Do you have a professional paper that explains the use/dosing of Clonidine to provide to our vets to have the discussion about adding this?  I have dogs already on Fluoxetine already
    Response from Dr. Sackman pending


    Sarah Tarver (Guest)       12:51 PM
    We are an animal rescue organization that pulls at-risk dogs from shelters. A large majority of these dogs have some behavioral challenges, including hyperarousal. What is the recommended initial dose of fluoxetine?
     
    Reply from Dr. Sackman:  Fluoxetine starting dose is 0.5 mg /kg every 24 hrs for 10-14 days, then increase to 1 mg/kg every 24 hrs. 
     
    Question from Margie Garrett DVM, CVA, CVC, CVTP, CCRP... 
    If medicating, how often are you doing blood monitoring with the SSRI with clonidine?  Upregulating the p450 pathway in the liver, I would also be concerned with liver stress. Any other concerns that you have seen?
    Reply from Dr. Sackman: I have a baseline chem panel and CBC and recommend an annual wellness panel after that. Some SSRIs have greater Cyt p450 metabolism than others and if you are concurrently giving drugs that are metabolized through this route you will need to adjust dosing (phenobarb is one). Otherwise - they are a very safe family of drugs. 
    Question from @Thais Ribeiro Teixeira:
    How to differentiate between under socialized dog and hyperarousal?
    Reply from Dr. Sackman: Under/ poorly socialized dogs are almost always fearful, timid, or externally reactive (bark and back away from scary things, or bark and lunge at scary things) 
    @Jessica Calloway asks: 
    Do you believe that starvation in a dog's early development puppy -1 year old collates with severe hyperarousal? I've seen it twice in dogs that were the most severe cases in my 11 years as an animal control officer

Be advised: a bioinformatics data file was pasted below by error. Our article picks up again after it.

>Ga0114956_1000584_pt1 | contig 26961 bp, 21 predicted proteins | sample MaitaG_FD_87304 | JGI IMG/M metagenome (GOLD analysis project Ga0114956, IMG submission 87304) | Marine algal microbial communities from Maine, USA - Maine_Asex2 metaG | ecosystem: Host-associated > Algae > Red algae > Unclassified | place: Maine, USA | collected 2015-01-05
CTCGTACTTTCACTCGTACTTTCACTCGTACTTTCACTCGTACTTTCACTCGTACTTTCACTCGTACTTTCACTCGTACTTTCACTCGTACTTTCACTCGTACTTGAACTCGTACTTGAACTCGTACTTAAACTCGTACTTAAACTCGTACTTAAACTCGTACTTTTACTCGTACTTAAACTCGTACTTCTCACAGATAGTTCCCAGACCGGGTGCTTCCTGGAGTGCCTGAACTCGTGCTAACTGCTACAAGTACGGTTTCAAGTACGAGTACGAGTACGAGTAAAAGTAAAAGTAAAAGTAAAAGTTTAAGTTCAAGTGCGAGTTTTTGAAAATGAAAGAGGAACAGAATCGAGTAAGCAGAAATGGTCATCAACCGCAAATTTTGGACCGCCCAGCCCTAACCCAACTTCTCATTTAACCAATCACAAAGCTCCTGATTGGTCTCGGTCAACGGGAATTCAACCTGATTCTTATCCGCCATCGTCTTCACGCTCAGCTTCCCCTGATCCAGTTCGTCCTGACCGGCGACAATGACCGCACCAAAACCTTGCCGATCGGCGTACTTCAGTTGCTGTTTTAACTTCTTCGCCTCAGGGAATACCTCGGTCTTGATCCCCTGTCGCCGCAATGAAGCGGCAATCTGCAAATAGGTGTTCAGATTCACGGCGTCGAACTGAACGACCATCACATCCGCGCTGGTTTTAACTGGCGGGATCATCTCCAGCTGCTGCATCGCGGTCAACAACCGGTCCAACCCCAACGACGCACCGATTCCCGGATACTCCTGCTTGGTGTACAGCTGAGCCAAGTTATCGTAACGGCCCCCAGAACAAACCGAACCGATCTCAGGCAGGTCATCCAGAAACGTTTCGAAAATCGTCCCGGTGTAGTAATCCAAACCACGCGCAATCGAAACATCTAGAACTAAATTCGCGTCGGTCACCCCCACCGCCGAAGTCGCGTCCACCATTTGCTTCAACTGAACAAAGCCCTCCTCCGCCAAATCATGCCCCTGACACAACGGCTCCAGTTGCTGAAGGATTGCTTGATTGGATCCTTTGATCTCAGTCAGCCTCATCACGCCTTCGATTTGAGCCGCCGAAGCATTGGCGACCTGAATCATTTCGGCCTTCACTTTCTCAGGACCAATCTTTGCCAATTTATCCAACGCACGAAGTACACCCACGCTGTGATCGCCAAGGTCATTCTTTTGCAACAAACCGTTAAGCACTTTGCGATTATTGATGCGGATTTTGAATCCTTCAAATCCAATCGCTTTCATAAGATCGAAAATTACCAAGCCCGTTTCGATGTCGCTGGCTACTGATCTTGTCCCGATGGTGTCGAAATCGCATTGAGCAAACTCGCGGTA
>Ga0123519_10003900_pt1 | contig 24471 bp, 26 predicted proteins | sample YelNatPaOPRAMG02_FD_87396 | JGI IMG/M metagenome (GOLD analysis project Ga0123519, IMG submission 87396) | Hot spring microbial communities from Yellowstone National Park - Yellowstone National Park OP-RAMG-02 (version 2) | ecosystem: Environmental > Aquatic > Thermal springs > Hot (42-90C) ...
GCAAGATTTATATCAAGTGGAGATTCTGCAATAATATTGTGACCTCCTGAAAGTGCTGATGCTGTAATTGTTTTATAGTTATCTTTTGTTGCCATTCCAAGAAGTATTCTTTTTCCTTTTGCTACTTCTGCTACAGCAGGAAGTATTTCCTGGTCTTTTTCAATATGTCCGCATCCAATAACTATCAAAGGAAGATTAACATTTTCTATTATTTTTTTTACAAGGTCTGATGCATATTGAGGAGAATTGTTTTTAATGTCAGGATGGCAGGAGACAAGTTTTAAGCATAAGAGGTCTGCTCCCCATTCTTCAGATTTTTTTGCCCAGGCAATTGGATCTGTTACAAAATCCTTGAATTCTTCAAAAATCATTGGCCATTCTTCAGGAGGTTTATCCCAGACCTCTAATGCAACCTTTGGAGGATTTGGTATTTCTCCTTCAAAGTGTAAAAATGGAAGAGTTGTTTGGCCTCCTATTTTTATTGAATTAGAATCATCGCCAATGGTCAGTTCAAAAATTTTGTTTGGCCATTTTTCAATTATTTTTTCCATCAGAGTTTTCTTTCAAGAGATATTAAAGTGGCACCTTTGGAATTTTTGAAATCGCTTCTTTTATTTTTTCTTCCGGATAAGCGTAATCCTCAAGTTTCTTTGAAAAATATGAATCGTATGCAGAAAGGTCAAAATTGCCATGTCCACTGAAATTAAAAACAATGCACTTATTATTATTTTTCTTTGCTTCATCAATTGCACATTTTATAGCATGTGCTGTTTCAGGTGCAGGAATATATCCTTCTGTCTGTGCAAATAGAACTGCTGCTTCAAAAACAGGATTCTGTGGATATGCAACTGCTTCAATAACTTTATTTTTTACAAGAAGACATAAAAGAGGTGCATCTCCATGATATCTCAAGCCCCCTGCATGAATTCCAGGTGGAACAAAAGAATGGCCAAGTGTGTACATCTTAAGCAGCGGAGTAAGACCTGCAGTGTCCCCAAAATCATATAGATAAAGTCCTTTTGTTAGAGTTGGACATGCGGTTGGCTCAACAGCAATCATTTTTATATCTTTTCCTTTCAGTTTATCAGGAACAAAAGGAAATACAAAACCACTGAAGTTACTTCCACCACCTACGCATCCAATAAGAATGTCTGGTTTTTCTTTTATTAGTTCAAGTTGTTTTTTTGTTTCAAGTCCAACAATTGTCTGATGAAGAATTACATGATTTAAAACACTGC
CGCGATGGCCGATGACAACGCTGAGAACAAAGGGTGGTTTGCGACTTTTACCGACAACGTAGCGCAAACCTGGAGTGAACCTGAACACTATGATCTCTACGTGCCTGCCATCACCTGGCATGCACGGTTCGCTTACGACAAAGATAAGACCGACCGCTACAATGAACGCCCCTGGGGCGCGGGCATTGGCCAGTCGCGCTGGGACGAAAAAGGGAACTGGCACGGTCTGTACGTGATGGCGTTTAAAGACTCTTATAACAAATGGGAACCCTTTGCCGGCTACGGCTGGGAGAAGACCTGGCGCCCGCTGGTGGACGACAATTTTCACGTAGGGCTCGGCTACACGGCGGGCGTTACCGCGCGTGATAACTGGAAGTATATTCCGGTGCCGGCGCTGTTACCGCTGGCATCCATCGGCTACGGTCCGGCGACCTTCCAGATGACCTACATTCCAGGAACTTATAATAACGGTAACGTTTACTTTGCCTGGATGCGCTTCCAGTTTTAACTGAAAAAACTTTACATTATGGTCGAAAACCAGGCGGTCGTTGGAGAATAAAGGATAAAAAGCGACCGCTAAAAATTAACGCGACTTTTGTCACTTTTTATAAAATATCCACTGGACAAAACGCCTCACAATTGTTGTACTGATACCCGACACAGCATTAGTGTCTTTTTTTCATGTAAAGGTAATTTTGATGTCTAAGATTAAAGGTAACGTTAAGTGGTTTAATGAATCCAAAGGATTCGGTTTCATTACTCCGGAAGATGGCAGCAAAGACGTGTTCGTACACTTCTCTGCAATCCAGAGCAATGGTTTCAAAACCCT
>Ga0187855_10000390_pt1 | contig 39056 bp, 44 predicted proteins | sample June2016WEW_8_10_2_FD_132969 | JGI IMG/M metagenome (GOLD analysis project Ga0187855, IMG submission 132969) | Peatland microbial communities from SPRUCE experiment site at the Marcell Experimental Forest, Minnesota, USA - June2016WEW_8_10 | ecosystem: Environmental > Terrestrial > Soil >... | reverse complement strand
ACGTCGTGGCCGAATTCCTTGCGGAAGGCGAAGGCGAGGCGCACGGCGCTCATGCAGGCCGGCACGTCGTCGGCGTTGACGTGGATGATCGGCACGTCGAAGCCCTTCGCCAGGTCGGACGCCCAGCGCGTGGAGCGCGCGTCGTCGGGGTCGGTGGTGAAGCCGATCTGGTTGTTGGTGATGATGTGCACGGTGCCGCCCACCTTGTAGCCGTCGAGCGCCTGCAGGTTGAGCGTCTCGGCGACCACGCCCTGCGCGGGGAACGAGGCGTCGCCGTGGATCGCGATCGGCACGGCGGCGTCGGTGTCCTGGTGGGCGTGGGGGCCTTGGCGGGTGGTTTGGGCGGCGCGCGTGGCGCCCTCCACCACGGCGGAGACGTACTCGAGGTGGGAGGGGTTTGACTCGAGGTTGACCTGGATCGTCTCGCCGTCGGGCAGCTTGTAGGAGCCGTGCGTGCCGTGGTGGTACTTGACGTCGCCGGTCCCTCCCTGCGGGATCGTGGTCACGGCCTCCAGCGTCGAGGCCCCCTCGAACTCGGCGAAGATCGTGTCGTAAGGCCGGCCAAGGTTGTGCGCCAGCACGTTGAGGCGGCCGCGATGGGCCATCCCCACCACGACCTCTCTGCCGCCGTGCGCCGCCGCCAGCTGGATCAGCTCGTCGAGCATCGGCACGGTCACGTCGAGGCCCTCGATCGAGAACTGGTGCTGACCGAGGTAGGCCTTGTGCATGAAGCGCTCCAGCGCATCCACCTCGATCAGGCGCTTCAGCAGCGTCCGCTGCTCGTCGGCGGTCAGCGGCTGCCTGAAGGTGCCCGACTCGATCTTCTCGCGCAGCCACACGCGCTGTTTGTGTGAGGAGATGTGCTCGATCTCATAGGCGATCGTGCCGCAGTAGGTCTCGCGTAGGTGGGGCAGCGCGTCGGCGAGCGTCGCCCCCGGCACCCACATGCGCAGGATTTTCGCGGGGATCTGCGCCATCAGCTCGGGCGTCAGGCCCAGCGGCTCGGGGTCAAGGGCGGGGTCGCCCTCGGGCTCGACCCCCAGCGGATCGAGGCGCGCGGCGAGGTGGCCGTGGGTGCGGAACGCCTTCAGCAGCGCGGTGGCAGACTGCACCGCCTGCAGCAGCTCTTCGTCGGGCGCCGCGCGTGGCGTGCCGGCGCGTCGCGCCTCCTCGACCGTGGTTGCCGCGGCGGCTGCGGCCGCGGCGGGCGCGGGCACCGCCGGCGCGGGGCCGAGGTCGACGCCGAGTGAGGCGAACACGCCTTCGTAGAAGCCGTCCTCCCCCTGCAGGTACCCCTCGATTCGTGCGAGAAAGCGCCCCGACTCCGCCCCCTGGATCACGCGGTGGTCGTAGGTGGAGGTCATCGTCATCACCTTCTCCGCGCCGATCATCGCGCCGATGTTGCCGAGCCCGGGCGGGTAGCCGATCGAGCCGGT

Reply from Dr. Sackman: It is possible! I don't think that we have enough data to say for sure - I am pretty convinced that poor early maternal care, or early separation from maternal care plays a role in the development of HSHA.
    Thanks for all the great questions!
     


    ------------------------------
    Sheila Segurson, DVM, DACVB
    Board Certified Veterinary Behaviorist
    Director of Community Solutions
    Maddie's Fund
    Pleasanton CA
    9258608284
    ------------------------------



  • 4.  RE: Assessment and Treatment of Hyperarousal Behaviors in Dogs: April 2024 Maddie's Monthly Behavior Connection

    Posted 29 days ago
      |   view attached

    Thanks to the 132 people who attended the webcast yesterday! I have updated this thread with the webcast recording and have attached Dr. Sackman's presentation slides below. 

    Please post any additional questions you have for Dr. Sackman on this thread. Thanks again and hope to see you at next month's webcast (details here)! 



    ------------------------------
    Sheila Segurson, DVM, DACVB
    Board Certified Veterinary Behaviorist
    Director of Community Solutions
    Maddie's Fund
    Pleasanton CA
    9258608284
    ------------------------------